Rising damp is caused by a natural process of moisture being absorbed by the permeable wall structure. The water is ‘sucked’ up through the brick, stone or mortar and over time travels up the wall. This water penetration phenomenon is called capillarity. The extent of the rising damp problem depends on factors such as the level of ground next to the property, rainfall, underground water tables and whether there is an effective Damp Proof Course in the wall.

The source of a rising damp problem is often caused by a failure in the Damp Proof Course (DPC). A DPC is a waterproof layer built into the walls of a house and is generally 150 mm above ground level. This membrane ensures water does not travel up through the masonry wall, but if the DPC is not installed correctly or degrades over time, rising damp can occur.

When the DPC is breached, water will begin to travel up through the brick or stone. This is known as capillary action and stops only when the natural force of gravity takes effect and prevents water travelling further. Typically, rising damp only affects ground floor walls up to 1 metre above the ground level.

Rising damp tidemark

Imagine holding a paper towel in a bowl of water and seeing how the water is absorbed, rising up the paper towel slowly over time. This is capillary action at work.

The extent of absorbance from materials used in walls greatly depends on very small tubes, or capillaries, within the brick or stone. Minute capillaries within the building materials can draw water up them without the assistance of a pump or gravity. The diameter of these capillaries determines how high the damp will rise. If the DPC does not cover the whole width of the wall then the DPC will not be fully effective as the damp can still travel up the unprotected part of the wall.

Capillary action is used to great effect in other fields such as medicine, but in masonry it can prove to be damaging and costly. If a misdiagnosis of rising damp is given, the cost for repairs could be even higher as incorrect treatment will not solve the issue. Ensure you thoroughly investigate the source of your damp problem before attempting to correct it. Both condensation and penetrating damp could also be the source of damp issues within your property, so it is important to identify the root cause.

The long-term effects of rising damp can be disastrous for a number of reasons and if left untreated will continue deteriorating the wall fabric. If you believe you have a damp problem, consult with a damp specialist as soon as possible to avoid extensive damage.

Moisture rising within the walls of a building can migrate to the inside of your property and can start to peel wallpaper, degrade and disintegrate plaster and cause paint to blister. Simply replacing the wallpaper or paint will not get rid you of the damp problem and it will eventually come back.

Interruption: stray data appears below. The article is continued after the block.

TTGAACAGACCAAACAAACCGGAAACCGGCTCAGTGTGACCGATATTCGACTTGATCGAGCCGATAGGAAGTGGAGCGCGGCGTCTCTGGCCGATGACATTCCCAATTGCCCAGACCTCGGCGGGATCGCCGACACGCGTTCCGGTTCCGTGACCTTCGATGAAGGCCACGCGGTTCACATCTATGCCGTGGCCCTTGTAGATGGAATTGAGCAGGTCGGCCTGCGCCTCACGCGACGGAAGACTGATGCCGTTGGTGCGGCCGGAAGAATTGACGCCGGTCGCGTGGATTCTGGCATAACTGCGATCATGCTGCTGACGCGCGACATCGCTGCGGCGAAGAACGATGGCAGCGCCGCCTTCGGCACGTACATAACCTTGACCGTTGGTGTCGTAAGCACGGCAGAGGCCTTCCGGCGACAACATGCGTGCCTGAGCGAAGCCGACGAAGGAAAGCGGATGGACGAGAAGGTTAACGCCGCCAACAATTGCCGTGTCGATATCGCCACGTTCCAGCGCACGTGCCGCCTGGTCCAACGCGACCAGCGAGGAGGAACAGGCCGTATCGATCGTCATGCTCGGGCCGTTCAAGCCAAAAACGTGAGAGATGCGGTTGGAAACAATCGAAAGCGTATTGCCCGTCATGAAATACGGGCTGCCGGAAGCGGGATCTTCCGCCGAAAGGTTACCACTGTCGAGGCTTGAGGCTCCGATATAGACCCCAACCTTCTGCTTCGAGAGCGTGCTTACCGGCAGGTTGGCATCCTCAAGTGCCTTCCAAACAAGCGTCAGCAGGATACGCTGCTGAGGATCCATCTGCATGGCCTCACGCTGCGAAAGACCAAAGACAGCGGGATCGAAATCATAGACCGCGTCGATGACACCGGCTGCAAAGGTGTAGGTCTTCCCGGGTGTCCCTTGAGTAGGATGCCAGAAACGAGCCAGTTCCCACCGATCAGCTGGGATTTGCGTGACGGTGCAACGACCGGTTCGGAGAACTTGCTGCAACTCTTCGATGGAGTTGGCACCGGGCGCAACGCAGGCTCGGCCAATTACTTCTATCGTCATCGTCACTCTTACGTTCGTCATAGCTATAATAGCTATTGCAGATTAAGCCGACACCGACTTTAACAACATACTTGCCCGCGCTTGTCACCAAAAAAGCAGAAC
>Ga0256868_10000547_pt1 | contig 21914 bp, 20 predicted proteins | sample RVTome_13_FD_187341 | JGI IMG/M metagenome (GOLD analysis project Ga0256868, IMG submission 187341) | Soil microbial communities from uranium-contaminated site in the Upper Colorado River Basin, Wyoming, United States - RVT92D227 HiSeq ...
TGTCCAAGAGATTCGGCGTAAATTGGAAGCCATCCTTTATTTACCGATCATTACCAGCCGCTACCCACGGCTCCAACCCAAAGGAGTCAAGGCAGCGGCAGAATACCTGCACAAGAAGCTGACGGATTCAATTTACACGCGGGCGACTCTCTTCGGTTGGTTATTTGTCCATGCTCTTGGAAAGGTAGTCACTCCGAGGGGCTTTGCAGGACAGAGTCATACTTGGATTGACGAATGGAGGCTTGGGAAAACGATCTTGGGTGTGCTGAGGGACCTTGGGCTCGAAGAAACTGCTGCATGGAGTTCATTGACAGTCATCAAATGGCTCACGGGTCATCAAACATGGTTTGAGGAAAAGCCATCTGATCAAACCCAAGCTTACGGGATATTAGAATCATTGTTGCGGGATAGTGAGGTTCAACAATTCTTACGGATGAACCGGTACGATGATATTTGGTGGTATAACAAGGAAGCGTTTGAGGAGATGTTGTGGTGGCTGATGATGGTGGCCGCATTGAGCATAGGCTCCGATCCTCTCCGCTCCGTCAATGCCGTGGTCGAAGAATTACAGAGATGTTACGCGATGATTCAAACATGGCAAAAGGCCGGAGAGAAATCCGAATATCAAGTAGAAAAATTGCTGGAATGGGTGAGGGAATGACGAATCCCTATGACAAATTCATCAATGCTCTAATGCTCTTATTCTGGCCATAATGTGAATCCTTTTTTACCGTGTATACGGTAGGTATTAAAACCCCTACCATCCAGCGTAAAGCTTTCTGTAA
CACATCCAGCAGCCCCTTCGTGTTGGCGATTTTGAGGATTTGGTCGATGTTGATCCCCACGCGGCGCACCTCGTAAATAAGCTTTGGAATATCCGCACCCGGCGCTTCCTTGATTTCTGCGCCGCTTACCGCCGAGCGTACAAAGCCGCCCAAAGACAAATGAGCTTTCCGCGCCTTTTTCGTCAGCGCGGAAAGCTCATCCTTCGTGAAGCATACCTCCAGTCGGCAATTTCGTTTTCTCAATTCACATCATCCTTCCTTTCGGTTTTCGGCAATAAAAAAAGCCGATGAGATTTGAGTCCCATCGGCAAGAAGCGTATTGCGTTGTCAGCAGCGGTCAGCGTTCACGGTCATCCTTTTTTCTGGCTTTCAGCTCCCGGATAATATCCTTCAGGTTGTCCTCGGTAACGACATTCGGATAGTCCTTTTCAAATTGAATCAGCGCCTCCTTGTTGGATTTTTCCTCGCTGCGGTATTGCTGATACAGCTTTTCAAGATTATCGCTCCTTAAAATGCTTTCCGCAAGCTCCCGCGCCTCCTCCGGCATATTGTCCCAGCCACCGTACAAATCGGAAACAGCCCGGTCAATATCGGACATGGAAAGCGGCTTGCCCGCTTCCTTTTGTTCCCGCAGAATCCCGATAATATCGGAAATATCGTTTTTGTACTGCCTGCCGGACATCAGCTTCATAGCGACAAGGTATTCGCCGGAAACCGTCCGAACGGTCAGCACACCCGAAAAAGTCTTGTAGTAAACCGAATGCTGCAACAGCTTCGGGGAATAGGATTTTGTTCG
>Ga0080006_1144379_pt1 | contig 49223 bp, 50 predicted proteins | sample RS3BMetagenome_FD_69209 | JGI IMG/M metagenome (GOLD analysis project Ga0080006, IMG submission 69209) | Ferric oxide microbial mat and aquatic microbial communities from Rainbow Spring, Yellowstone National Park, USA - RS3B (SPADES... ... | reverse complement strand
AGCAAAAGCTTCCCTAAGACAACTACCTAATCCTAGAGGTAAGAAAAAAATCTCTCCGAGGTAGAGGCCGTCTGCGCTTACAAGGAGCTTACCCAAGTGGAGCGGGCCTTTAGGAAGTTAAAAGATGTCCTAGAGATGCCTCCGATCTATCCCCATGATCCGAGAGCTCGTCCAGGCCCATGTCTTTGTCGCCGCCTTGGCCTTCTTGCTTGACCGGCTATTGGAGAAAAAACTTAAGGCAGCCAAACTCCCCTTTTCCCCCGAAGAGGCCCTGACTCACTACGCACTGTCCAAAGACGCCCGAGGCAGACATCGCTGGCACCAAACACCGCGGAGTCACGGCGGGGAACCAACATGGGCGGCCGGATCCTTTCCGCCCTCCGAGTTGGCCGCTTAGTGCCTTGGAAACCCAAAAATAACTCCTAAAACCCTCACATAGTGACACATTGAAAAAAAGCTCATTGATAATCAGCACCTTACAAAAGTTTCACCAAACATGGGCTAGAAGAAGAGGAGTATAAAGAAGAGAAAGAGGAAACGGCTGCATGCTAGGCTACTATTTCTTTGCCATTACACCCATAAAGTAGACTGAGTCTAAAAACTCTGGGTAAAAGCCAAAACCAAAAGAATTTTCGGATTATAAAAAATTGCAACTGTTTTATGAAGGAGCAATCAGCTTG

dry rot caused by rising damp

A far more serious problem is the structural weakening of the wall. When water rises and causes damp it deposits ground salts into the wall fabric, these salts can attract further moisture from within your property. The strong integrity of the brick, stone and mortar will eventually start to degrade and continue to increase its permeability. The excessive damp can also affect structural timber elements in contact with the affected wall by causing dry or wet rot to take hold of the timber

Older buildings, particularly those with wooden supports and unprotected timbers, are susceptible to wood rotting, commonly known as ‘wet rot’ or ‘dry rot’. The damp promotes the growth of the wood destroying fungus that breaks down the wood fibres and causes it to lose structural integrity.

It is important to locate the source of your issue and make sure that the problem is dealt with properly with the correct rising damp treatment. Repairing interior walls or the pointing on the masonry is only a temporary solution and will prove to be an unnecessary expense in the long term.

A bridged or breached DPC will need to be replaced at the source. Perhaps the outside ground is now higher than the damp proof treatment and should be reduced back below the DPC level if possible. Remember to make sure any digging around the house is drained properly as pooling water in holes and trenches will only make the damp problem worse.

Rising Damp Treatment in progress

If you are unable to remove the bridge from your walls, then the best course of action would be to install a new DPC. For some properties, this could be the first DPC ever installed within the walls.

There are different types of Damp Proof Courses that can be used to suit the specific construction and of age of the building. These different forms such as silicone-based injections, pressure grouting or damp-proof membranes made of polyethylene and electro-osmosis systems are used to suit the site conditions, are the most common forms of DPC repair and replacement. Consulting with a PCA accredited damp proofing specialist to ensure you get the correct rising damp treatment for your property is important.

If you believe your property has a rising damp problem, contact a professional preservation specialist. Here at Richardson & Starling, we have been looking after properties since 1935 and our award-winning damp surveyors can help you identify, isolate and repair any damp issues. No matter the age or type of building, we are on hand to provide guidance and advice for any rising damp or any other damp problem. If you require more information, please contact your local branch.

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